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Yoga poses and how it Works Part 2

Facet Syndrome

THE TINY SETS of joints that connect the vertebrae to one another are called facets. A major cause of back pain is facet joints that are out of kilter due to arthritis, unusual twisting activity or spasm. If a facet joint is responsible for the pain, the pain may radiate but you will not feel weakness or numbness or electric shocks. Some physicians, and I am one of them, believe that facet syndrome—pain because of a problem with the facet joints—can be due to tight muscles between two spinal segments beyond the joints themselves. In those cases, yoga stretches may be the perfect treatment.

Facet joints differ according to their function.

Facet joints
Facet joints



Tight muscles can cause “facet syndrome.”

Tight muscles can cause “facet syndrome.”
Tight muscles can cause “facet syndrome.”


Supta Virasana(Supine Hero Pose)

Benefits and How It Works: Trains the many intervertebral muscles to work together.
Contraindications: Hyperextension of the spine (lumbar lordosis), severe hip, knee or ankle arthritis or meniscal tears, recent abdominal or breast incision or hernia.

Helpful Hints: This is not about hyperextension but about getting the small of the back down to the floor. Many people need one or more blankets, or a bolster, under their backs. Please be very careful; ease yourself into the pose gently to protect your back.

The Pose: Kneel and sit back so your buttocks are between your heels. If you need to, sit on a block. Take two breaths. Place your palms on the floor beside your feet. Recline by bending elbows until forearms are flat on the floor. Slide elbows forward until the shoulderblades are on the floor too. Raise both arms straight over your head, laying the backs of the arms and hands on the floor. Stretch from your fingernails to your kneecaps. Let your lower back descend to the floor, or to a blanket, a block or a bolster.

Supta Virasana(Supine Hero Pose)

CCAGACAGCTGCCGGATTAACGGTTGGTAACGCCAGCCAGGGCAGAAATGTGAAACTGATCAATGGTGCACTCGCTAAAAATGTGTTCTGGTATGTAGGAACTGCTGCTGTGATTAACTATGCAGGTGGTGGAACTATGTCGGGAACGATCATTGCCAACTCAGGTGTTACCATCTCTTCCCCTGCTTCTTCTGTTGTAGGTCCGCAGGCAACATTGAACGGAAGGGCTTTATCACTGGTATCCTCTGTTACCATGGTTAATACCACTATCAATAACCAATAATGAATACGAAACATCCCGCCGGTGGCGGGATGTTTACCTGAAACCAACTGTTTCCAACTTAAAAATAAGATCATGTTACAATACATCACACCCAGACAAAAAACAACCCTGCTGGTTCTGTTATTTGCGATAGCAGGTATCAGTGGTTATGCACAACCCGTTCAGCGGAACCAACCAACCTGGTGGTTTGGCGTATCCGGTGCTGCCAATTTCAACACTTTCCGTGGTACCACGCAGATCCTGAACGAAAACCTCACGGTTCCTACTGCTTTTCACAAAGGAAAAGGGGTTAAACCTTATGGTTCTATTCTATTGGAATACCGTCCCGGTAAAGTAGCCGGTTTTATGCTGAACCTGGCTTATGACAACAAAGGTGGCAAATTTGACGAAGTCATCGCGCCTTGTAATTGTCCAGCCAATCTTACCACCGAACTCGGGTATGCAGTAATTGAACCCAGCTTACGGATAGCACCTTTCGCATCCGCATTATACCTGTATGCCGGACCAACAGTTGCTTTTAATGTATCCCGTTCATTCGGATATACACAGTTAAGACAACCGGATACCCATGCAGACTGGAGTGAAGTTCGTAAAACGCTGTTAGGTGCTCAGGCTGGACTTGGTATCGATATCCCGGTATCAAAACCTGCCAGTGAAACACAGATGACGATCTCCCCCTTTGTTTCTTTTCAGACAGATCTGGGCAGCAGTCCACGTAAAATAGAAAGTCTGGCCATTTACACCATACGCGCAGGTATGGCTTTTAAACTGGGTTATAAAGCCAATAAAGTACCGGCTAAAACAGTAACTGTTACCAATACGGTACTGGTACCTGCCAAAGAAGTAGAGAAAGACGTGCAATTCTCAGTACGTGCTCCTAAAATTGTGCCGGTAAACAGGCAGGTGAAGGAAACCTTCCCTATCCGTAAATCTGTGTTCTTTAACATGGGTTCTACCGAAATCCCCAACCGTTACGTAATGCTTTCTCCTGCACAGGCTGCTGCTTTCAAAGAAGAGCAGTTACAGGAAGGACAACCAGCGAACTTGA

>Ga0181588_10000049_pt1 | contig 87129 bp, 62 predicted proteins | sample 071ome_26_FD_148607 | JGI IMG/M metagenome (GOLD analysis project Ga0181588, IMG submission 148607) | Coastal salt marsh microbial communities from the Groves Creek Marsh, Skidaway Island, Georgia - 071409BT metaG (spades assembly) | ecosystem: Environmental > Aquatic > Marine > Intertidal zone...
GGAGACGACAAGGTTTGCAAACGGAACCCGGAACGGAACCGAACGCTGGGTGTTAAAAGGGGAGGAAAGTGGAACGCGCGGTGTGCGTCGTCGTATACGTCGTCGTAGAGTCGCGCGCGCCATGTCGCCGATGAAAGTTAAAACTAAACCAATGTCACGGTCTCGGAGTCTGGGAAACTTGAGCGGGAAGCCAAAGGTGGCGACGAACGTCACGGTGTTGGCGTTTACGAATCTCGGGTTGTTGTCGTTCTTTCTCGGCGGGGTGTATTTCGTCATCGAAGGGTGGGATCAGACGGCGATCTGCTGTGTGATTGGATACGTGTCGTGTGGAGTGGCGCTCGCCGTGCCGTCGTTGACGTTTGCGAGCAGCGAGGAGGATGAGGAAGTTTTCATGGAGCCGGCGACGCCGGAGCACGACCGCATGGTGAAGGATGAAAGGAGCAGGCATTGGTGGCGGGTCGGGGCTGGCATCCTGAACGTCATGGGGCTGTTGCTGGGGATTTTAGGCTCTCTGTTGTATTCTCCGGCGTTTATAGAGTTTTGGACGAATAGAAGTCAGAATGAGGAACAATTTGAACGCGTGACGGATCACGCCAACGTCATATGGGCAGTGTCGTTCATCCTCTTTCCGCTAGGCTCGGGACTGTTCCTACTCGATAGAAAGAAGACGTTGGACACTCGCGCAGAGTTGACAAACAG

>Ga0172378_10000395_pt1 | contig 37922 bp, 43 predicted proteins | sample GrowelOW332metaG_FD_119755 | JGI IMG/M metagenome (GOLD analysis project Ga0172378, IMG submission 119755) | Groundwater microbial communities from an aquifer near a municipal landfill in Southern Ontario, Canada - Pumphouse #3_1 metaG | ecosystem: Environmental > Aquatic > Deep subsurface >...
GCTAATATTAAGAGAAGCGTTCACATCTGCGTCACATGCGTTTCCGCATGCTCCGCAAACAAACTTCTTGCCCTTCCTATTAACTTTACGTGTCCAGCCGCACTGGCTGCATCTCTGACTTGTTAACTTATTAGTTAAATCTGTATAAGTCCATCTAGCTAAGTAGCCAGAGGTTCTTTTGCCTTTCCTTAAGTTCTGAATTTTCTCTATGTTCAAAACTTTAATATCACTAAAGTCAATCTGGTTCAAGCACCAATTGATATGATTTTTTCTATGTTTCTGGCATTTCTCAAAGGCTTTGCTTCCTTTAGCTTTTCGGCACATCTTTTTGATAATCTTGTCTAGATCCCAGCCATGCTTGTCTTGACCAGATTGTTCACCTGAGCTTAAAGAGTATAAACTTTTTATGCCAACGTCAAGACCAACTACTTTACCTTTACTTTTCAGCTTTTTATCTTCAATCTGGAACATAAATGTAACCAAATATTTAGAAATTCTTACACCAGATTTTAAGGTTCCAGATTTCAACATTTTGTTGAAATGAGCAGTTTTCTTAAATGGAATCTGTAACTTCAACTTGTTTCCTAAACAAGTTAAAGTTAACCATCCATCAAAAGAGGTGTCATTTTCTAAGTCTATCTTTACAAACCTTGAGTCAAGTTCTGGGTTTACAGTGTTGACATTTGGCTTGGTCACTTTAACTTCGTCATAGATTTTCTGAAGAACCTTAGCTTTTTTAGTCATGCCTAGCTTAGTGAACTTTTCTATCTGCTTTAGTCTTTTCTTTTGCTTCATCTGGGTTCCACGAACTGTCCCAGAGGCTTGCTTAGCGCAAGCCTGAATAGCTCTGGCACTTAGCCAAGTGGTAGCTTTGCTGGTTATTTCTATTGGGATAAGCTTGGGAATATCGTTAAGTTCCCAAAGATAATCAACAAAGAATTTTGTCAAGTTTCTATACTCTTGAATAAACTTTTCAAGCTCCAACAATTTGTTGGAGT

Supta Virasana(Supine Hero Pose)

LESS CHALLENGING VARIATION:

To safely move the facets, grasp the ankles of a friend standing on tiptoes behind you, at a distance of the arms’ complete stretch. The friend should then gradually tiptoe backward, and when you have used that extra aid to stretch further, the friend should go down on his or her heels. Repeat the tiptoe-back-and-descend procedure within safe limits.


Marichyasana I(Forward Bend with One Bent Knee Pose)

Benefits and How It Works: Separates upper from lower half of facet joints, enabling them to slide into the normal position. Stretches muscles that connect one vertebra to the next.

Contraindications: Ischial bursitis, herniated disc, osteoporosis.

The Pose: Sit with your right leg straight out in front of you. Bend your left knee so the shin is vertical. Wrap the left arm around the left shin high up near the knee, starting from the inside of the leg. Exhale and reach your right hand behind you until you are holding your left wrist. Take a breath. Exhale again, taking care to retain a straight back as you draw your torso forward with the left shoulder and elbow while pushing it forward with the back of your left upper arm. Breathe in and then exhale a third time as you descend symmetrically, bringing your sternum close to the inner right knee.

Marichyasana I(Forward Bend with One Bent Knee Pose)
Marichyasana I(Forward Bend with One Bent Knee Pose)



Matsyendrasana(Seated Twist Pose)

Benefits and How It Works: Gives controlled opening to all the facets on one side of the spine, and stretches the paraspinal muscles at the same time.

Contraindications: Total hip prosthesis, anterior shoulder subluxation, severe scoliosis.

Helpful Hints: Attempt to keep your pelvis level. Breathe by inflating both lungs as equally as possible.

The Pose: Sit with your right knee bent to the left, its lateral thigh and calf on the floor. Bend and lift the left knee, then place your left sole flat on the floor to the right of the right thigh. Angle the outside of the right upper arm to the left of the left thigh as you revolve your torso to the left. Bend your right elbow as you reach counterclockwise behind with your left hand, eventually to clasp your right and your left hand. Keep your head level as you turn it to the right. Sit tall. Breathe symmetrically.